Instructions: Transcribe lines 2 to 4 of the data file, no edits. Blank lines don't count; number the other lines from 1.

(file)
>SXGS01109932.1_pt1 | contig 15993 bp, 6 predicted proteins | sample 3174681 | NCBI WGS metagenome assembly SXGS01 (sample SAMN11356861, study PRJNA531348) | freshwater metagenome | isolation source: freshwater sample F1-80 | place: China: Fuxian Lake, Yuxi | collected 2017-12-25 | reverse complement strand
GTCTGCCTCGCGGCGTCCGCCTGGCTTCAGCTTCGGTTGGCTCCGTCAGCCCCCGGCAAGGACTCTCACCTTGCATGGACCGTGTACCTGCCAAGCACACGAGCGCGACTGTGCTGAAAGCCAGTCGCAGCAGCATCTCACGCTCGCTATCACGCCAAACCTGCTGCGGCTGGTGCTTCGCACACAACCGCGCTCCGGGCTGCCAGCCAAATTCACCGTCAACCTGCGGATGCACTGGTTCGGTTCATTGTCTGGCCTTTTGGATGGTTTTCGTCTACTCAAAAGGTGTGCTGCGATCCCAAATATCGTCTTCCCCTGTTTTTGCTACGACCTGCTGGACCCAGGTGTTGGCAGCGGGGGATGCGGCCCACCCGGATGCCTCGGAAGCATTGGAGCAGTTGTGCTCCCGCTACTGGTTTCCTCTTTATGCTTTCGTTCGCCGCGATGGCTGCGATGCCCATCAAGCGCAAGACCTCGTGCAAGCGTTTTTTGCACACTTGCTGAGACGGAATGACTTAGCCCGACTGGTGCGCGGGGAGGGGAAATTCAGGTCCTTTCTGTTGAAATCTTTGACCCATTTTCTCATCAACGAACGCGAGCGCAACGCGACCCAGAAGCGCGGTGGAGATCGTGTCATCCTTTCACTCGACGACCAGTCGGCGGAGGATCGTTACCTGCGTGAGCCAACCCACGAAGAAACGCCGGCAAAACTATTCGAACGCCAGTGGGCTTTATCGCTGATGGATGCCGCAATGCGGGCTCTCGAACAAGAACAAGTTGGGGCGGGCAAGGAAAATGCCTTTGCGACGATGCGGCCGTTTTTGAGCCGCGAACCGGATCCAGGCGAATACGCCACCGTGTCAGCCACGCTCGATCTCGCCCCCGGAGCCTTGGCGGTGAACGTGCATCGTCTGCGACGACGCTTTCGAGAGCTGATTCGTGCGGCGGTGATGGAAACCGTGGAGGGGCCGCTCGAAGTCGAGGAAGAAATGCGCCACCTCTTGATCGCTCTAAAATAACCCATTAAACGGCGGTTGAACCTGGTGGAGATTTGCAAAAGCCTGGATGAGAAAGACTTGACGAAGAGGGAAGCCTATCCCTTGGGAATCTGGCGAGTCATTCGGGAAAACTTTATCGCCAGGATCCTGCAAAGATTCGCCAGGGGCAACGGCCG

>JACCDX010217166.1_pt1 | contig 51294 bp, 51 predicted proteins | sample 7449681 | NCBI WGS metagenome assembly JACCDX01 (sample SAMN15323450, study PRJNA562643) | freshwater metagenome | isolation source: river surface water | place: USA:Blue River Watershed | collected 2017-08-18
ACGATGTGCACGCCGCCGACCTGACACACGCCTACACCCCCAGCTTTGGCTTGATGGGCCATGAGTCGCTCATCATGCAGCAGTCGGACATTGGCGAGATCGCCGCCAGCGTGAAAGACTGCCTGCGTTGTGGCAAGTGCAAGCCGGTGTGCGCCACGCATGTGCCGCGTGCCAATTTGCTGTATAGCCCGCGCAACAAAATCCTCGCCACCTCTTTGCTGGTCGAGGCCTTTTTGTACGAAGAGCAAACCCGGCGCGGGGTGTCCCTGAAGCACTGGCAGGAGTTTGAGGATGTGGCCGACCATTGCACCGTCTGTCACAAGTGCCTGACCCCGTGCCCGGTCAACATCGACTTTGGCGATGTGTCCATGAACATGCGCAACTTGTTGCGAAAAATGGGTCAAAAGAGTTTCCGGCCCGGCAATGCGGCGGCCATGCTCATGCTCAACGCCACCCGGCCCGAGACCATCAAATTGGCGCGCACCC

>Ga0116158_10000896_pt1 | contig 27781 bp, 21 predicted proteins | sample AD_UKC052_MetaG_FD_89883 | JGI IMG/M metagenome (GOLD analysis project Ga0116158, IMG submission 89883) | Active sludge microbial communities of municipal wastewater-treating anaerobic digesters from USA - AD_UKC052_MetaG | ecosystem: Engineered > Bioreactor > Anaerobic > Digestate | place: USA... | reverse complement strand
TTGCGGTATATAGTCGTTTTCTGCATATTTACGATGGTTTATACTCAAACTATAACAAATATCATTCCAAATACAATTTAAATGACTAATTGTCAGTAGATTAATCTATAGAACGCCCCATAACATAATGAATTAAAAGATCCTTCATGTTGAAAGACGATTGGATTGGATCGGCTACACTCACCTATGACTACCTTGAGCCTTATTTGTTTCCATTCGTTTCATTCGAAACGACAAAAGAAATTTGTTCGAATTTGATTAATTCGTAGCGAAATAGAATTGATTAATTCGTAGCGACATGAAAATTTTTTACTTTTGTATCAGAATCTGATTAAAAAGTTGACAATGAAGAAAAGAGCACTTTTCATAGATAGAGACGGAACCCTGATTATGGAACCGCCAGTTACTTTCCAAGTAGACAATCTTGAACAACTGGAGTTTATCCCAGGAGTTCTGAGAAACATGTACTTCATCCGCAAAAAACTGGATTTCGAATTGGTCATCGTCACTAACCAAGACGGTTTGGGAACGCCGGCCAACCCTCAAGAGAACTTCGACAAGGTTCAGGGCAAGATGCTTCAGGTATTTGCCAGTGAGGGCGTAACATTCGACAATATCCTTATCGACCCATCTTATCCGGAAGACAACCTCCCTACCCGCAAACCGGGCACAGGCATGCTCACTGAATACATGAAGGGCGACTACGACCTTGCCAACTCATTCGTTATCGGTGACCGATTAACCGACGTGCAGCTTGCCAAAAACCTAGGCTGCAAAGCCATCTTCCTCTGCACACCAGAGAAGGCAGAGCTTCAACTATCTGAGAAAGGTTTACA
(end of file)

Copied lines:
GTCTGCCTCGCGGCGTCCGCCTGGCTTCAGCTTCGGTTGGCTCCGTCAGCCCCCGGCAAGGACTCTCACCTTGCATGGACCGTGTACCTGCCAAGCACACGAGCGCGACTGTGCTGAAAGCCAGTCGCAGCAGCATCTCACGCTCGCTATCACGCCAAACCTGCTGCGGCTGGTGCTTCGCACACAACCGCGCTCCGGGCTGCCAGCCAAATTCACCGTCAACCTGCGGATGCACTGGTTCGGTTCATTGTCTGGCCTTTTGGATGGTTTTCGTCTACTCAAAAGGTGTGCTGCGATCCCAAATATCGTCTTCCCCTGTTTTTGCTACGACCTGCTGGACCCAGGTGTTGGCAGCGGGGGATGCGGCCCACCCGGATGCCTCGGAAGCATTGGAGCAGTTGTGCTCCCGCTACTGGTTTCCTCTTTATGCTTTCGTTCGCCGCGATGGCTGCGATGCCCATCAAGCGCAAGACCTCGTGCAAGCGTTTTTTGCACACTTGCTGAGACGGAATGACTTAGCCCGACTGGTGCGCGGGGAGGGGAAATTCAGGTCCTTTCTGTTGAAATCTTTGACCCATTTTCTCATCAACGAACGCGAGCGCAACGCGACCCAGAAGCGCGGTGGAGATCGTGTCATCCTTTCACTCGACGACCAGTCGGCGGAGGATCGTTACCTGCGTGAGCCAACCCACGAAGAAACGCCGGCAAAACTATTCGAACGCCAGTGGGCTTTATCGCTGATGGATGCCGCAATGCGGGCTCTCGAACAAGAACAAGTTGGGGCGGGCAAGGAAAATGCCTTTGCGACGATGCGGCCGTTTTTGAGCCGCGAACCGGATCCAGGCGAATACGCCACCGTGTCAGCCACGCTCGATCTCGCCCCCGGAGCCTTGGCGGTGAACGTGCATCGTCTGCGACGACGCTTTCGAGAGCTGATTCGTGCGGCGGTGATGGAAACCGTGGAGGGGCCGCTCGAAGTCGAGGAAGAAATGCGCCACCTCTTGATCGCTCTAAAATAACCCATTAAACGGCGGTTGAACCTGGTGGAGATTTGCAAAAGCCTGGATGAGAAAGACTTGACGAAGAGGGAAGCCTATCCCTTGGGAATCTGGCGAGTCATTCGGGAAAACTTTATCGCCAGGATCCTGCAAAGATTCGCCAGGGGCAACGGCCG

>JACCDX010217166.1_pt1 | contig 51294 bp, 51 predicted proteins | sample 7449681 | NCBI WGS metagenome assembly JACCDX01 (sample SAMN15323450, study PRJNA562643) | freshwater metagenome | isolation source: river surface water | place: USA:Blue River Watershed | collected 2017-08-18
ACGATGTGCACGCCGCCGACCTGACACACGCCTACACCCCCAGCTTTGGCTTGATGGGCCATGAGTCGCTCATCATGCAGCAGTCGGACATTGGCGAGATCGCCGCCAGCGTGAAAGACTGCCTGCGTTGTGGCAAGTGCAAGCCGGTGTGCGCCACGCATGTGCCGCGTGCCAATTTGCTGTATAGCCCGCGCAACAAAATCCTCGCCACCTCTTTGCTGGTCGAGGCCTTTTTGTACGAAGAGCAAACCCGGCGCGGGGTGTCCCTGAAGCACTGGCAGGAGTTTGAGGATGTGGCCGACCATTGCACCGTCTGTCACAAGTGCCTGACCCCGTGCCCGGTCAACATCGACTTTGGCGATGTGTCCATGAACATGCGCAACTTGTTGCGAAAAATGGGTCAAAAGAGTTTCCGGCCCGGCAATGCGGCGGCCATGCTCATGCTCAACGCCACCCGGCCCGAGACCATCAAATTGGCGCGCACCC